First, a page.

11. Phenylene diamine and derivatives (ortho, meta and para)

12. Cyclo hexyl amine

13. Diphenyl amine

C. Quaternaries and their derivatives. Examples of these compounds are:

1. 1,1'-alkylene bispyridinium compounds with quaternary substitution on the ring

2. Hexamethylenetetramine hydro iodide

D. Fatty acid ethoxylates and their derivatives. Examples of these compounds are:

1. Tall oil fatty acid ethoxylates

2. Soya bean fatty acid ethoxylates

3. Cotton seed oil fatty acid ethoxylates

4. Linseed oil fatty acid ethoxylates

E. Sulfur-containing compounds. Examples of these compounds are:

1. Sulfoxides

2. Alkyl sulfides

3. Dibutyl sulfide

4. Thiosemicarbazide

5. 1-phenyl thiosemicarbazide

6. Metacaptans

7. Thioethers

8 Sulfonium

9 Thiocyanates

10. 2-Mercaptobenothiazole

F. Acelylenic alcohol compounds. Examples of such compounds are:

2 Butyne-1,4 diol

2 Propyne-1-ol

G. Heteraromatic compounds. An example of such a compound is:

1. Benzotriazole

H. Miscellaneous compounds. Examples of these compounds are:

1. Formaldehyde

2. Furfuraldehyde

3. Biguanide

4. Guanylurea

5. Biuret

6. Coal tar extracts

7. para Toluene sulfonic acid

8. beta Naphthalene sulfonic acid

9. Katapins

10. Rodine (trade name) 204 [76162-22-8]

11. Chimec 315S [88385-18-6]

12. Tenzinat PA-221 [88403-32-1]

13. Rodine (trade name) 213

The anti-corrosion compound is mixed throughout the ice-melting crystals or chemicals, so they are released simultaneously with the dissolving of the ice-melting crystals. The anti-corrosion compound may range from trace amounts up to 5% by weight of the ice-melting composition of the present invention, but the preferred range is from trace amounts to 1% by weight, and the preferred embodiment is 0.10% by weight.

A trace amount of anti-corrosion compound is defined as 1 ppm to 50 ppm (0.0001% to 0.0050%), such that a minimal detectable amount of anti-corrosion compound can be analyzed by standard gas chromographic equipment used in a commercial lab testing facility.

The ice-melting chemicals normally used for melting ice, such as chloride salts, are typically basic and have a pH value above 7. Such ice-melting chemicals will perform as desired in accordance with the present invention, and it has been found that the ice-melting composition of the present invention should have a pH value greater than 7, so as to be slightly alkaline. Preferably, the pH value should be in the range of between 7.5 and 8.5. This can be accomplished by adding small amounts, as needed, by weight of a weak alkaline salt, such as sodium or potassium bicarbonate to the ice-melting composition, to adjust the pH value to the desired range. Alternatively, the ice-melting salts can have their pH value adjusted to greater than 7.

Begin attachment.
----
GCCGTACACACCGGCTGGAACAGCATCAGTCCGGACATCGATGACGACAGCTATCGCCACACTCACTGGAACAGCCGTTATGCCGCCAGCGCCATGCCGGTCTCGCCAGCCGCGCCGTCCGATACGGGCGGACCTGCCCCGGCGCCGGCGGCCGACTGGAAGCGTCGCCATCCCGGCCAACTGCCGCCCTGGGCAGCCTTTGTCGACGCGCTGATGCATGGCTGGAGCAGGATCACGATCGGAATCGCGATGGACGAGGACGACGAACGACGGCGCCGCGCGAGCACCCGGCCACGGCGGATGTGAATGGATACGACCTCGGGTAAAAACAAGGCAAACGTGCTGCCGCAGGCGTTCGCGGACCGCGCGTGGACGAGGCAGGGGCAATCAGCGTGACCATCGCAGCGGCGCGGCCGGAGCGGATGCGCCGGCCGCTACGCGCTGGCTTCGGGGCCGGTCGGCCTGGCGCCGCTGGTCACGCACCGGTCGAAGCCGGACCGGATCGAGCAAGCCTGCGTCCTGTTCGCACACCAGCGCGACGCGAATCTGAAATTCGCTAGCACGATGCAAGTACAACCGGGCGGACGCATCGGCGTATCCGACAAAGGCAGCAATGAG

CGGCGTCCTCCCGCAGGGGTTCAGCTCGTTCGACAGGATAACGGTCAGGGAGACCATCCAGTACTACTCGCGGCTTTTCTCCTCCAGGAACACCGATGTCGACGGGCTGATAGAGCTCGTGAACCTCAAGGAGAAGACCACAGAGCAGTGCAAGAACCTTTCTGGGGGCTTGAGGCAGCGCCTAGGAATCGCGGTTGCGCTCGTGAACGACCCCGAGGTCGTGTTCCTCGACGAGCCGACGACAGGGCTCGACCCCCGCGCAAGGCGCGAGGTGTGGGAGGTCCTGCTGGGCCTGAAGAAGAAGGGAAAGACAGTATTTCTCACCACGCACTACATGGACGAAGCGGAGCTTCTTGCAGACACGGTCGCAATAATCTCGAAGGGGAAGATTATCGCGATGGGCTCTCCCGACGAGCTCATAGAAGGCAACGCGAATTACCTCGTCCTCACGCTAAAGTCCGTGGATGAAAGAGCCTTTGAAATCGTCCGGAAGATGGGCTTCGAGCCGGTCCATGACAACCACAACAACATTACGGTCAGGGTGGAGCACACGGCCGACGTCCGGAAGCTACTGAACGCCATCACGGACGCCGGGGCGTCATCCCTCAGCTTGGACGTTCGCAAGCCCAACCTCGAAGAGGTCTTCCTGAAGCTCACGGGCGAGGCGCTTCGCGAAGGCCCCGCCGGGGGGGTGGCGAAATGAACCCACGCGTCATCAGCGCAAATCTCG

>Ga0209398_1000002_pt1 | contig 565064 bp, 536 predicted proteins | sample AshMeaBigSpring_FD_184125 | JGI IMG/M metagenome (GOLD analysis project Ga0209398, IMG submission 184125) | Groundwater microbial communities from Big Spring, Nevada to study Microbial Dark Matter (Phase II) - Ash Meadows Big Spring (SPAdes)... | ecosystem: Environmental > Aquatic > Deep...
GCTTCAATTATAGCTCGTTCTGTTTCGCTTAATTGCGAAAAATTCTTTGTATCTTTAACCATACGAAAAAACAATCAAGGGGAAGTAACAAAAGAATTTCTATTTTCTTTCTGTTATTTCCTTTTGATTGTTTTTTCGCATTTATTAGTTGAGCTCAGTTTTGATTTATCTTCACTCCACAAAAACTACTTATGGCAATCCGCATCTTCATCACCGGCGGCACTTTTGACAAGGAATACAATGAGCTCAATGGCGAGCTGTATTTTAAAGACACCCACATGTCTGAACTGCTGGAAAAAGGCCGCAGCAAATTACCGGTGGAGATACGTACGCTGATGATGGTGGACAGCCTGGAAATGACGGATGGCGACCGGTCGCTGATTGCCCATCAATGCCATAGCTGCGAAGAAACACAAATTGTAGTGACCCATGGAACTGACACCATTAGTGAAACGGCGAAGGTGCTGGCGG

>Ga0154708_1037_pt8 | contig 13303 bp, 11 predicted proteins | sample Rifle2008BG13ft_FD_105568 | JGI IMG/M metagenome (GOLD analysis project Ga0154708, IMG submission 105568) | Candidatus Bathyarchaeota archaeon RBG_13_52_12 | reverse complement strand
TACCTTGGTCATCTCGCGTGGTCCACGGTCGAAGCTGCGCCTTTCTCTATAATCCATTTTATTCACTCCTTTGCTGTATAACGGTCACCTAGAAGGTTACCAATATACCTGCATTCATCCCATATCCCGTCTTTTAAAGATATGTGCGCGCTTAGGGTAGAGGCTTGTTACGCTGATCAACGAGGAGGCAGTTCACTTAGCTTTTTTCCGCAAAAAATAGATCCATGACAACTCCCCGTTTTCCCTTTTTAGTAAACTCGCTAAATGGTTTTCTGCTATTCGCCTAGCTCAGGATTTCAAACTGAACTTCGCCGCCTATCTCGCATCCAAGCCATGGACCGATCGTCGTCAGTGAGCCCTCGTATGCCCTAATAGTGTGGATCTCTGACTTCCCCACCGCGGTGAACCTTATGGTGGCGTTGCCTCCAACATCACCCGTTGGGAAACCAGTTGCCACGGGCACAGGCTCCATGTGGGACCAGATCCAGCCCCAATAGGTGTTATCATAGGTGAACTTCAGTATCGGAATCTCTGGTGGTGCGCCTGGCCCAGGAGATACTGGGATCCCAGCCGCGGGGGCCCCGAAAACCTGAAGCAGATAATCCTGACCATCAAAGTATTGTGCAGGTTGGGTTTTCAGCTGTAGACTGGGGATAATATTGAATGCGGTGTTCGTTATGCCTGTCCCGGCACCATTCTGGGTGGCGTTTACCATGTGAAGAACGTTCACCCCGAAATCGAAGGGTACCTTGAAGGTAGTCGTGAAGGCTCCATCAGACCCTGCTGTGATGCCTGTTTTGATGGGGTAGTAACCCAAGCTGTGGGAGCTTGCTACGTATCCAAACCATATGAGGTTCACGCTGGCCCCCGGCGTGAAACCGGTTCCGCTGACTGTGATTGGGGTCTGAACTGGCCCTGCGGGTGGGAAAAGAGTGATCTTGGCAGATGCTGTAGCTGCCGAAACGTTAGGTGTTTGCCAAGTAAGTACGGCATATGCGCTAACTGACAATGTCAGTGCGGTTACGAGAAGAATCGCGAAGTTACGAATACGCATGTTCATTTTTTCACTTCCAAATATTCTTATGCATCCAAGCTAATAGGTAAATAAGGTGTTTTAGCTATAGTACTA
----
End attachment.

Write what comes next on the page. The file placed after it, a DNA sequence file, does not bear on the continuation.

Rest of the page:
Laboratory tests have been conducted and support the results of the present invention. In laboratory tests, the corrosivity of various deicers were measured by an alternate immersion corrosion test involving the use of 2"×3" S.A.E. 1010 carbon steel panels which were degreased in hexane and dried after a methanol rinse. The steel panels had a 1/4" diameter hole drilled in the center and near the top of the 2" side. The panels had numbers stamped in each of them. All panels were weighed to the nearest tenth of a milligram after drying. Three percent by dry weight basis of deicer solutions were prepared in all cases except for plain water. Four panels were suspended by a rod pushed through the 1/4" holes and separated by segments of rubber tubing. Each assembly was suspended in the water or 3% deicer solutions such that the panels were immersed. During two 1 hour periods each work day the panels were suspended in air to achieve good contact with oxygen. The other 22 hours of each work day the panels were immersed. Over weekends, panels were immersed. At the end of each week, the old solution was removed and replaced with a new solution of the same type. At the end of one month the panels were removed and the solutions cleaned with 1820 g hot water, 180 g of concentrated hydrochloric acid and 2 g of Rodine 213. The panels were weighed and the mg of iron lost was reported.

A deicer base formula consisting of 18% magnesium chloride, 2% calcium chloride, 0.6% Urea, 0.05 to 0.7% anticorrosive package and the balance to 100% of sodium chloride was used for the evaluations.

              TABLE 1______________________________________                               mgFormula Anticorrosion package                    pH Value   Iron Lost______________________________________   Water (control)  7.0 (neutral)                               42.6A       2 Butyne-1,4-diol @ 0.19%                    8.0        8.3B       2 Butyne-1,4-diol @ 0.05%                    8.0        19.7C       2 Butyne-1,4-diol @ 0.5%                    5.5        39.4   Fumaric Acid @ 0.2%______________________________________